By Okoh Aihe
THERE was suppressed excitement across the land last week. The country’s economy dealt a massive blow into depression by COVID-19 suddenly witnessed a renaissance, a stirring out of that dazed stupor into someplace under the sun, making some of us learn how to smile again.
The news was so sudden that some people didn’t know how to believe it and are only now trying to respond in a way to encourage the economic minders to do even more. Because the possibility is that if we mistake these tiny ripples of life to be strong signs of real recovering, there is more likelihood that we go into a more serious one as we often don’t know how to dance our way out of trouble but instead force ourselves down the slippery slope like somebody courting disaster.
This is why people walk about wearing forlornness as a garment. The economy is dreary. Life is cruel and the danger which stalks us can break into death at any time. Therefore, the announcement that Nigeria witnessed 0.11per cent in Q4’2020 sounded more like music to the ears although Nigerians are not about breaking into a dance. They have been so disappointed over the years, making promises in their face value to the effect that they are unable to seek forgiveness for attracting this moment of hazardous folly upon themselves. But good news is good news and even in its infinitesimal manifestation in our land, we must manage a smile with suspicious restraints.
The smile came last week, giving a justification to the alarmists, those always shouting about the protection of the telecommunications sector, that they are not wrong and that there is, indeed, a justification to jealously secure the sector for our collective good. The cliché instructs that you do not kill the fowl that lays the golden eggs! The ICT sector of which Telecoms remains a very visible component is heading down that lane that attracts protection and preservation.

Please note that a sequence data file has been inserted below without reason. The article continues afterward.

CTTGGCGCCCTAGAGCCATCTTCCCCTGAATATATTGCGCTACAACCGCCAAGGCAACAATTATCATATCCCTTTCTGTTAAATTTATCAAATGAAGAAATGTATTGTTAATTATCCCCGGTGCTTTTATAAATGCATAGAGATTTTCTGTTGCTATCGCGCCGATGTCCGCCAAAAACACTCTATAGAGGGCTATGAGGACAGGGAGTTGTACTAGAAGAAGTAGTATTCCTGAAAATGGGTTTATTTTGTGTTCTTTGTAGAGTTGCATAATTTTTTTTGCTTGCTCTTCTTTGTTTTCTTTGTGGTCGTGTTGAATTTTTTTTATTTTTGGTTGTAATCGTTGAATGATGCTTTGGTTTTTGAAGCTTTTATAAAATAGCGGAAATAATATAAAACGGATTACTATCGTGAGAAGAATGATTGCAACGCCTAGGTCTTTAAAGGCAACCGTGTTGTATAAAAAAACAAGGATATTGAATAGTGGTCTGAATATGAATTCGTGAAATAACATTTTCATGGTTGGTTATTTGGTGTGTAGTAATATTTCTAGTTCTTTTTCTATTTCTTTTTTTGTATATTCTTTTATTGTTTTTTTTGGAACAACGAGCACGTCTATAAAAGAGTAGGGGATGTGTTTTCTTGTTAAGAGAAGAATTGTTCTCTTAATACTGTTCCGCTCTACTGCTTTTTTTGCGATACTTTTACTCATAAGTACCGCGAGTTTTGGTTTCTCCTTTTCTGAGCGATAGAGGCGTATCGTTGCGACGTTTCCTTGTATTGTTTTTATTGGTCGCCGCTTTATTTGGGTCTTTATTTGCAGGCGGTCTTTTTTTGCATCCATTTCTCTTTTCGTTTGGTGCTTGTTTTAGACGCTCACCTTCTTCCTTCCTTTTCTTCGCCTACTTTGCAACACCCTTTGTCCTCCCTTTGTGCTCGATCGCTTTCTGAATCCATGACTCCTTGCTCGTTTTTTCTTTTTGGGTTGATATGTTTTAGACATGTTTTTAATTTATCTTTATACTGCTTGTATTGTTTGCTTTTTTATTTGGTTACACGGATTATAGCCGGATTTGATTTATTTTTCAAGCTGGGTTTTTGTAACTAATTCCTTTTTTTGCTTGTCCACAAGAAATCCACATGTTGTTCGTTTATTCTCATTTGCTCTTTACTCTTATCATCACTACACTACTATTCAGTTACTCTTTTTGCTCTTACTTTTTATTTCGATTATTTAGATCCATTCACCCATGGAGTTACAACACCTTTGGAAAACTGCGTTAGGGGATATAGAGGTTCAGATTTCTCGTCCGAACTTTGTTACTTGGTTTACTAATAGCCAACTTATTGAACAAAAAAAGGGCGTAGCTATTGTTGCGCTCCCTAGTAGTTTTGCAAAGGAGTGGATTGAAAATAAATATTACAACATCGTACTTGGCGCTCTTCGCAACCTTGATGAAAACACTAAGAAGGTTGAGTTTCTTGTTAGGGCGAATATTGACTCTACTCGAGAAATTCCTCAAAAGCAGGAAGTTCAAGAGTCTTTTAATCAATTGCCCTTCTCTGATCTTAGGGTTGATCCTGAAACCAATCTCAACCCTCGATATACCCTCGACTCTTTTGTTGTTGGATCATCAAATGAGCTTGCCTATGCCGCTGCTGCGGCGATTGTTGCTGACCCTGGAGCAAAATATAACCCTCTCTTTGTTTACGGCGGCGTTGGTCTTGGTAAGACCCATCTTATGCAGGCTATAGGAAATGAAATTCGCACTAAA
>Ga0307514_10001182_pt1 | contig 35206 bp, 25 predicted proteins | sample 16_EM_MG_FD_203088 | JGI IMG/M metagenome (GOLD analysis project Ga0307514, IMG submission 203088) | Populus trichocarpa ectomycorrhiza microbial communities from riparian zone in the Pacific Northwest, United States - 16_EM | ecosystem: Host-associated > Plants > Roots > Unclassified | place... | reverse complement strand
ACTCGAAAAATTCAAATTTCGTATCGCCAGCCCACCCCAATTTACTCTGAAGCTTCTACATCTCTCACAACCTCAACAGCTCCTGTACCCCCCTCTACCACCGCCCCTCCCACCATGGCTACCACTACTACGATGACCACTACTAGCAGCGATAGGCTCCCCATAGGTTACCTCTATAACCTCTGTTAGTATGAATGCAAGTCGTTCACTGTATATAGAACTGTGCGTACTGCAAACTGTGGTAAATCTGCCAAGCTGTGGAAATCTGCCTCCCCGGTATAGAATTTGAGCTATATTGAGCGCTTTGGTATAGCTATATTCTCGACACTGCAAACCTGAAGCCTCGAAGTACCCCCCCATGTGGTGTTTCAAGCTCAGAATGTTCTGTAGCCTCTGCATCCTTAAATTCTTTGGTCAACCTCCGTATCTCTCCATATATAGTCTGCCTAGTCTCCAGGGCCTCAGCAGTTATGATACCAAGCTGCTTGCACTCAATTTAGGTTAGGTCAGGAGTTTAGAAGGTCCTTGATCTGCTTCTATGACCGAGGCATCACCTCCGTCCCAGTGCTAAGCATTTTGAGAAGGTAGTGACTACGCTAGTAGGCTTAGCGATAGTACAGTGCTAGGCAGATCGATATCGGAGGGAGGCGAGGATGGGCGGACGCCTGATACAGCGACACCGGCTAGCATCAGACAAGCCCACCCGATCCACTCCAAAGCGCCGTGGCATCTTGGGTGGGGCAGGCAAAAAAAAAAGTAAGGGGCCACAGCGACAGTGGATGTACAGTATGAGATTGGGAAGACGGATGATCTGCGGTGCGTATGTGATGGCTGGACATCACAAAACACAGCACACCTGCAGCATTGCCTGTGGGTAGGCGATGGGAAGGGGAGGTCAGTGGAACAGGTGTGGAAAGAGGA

The figures released by the National Bureau of Statistics, NBS, which showed a mild positive economic growth of 0.11 per cent also credited the Information and Communications Technology Sector with an encouraging growth of 15.06 per cent in Quarter 4, 2020, thus remaining one of the few sectors to enjoy a double-digit growth throughout the year in spite of the pandemic, with others being 13.47 per cent Quarter 3, 2020, 17. 83 per cent Quarter 2, 2020, and 14.07 Quarter 1, 2020.
Comparatively, the Oil sector contributed 5.87 per cent in the same quarter down from 8.73 per cent in Quarter 3, 2020. The report noted that oil production stood at 1.56m barrels per day which is way below the 2.00m per day recorded in the same quarter of 2019. In everything production, there is unpredictability especially in our part of the world and the oil sector is not sequestered from such vagaries.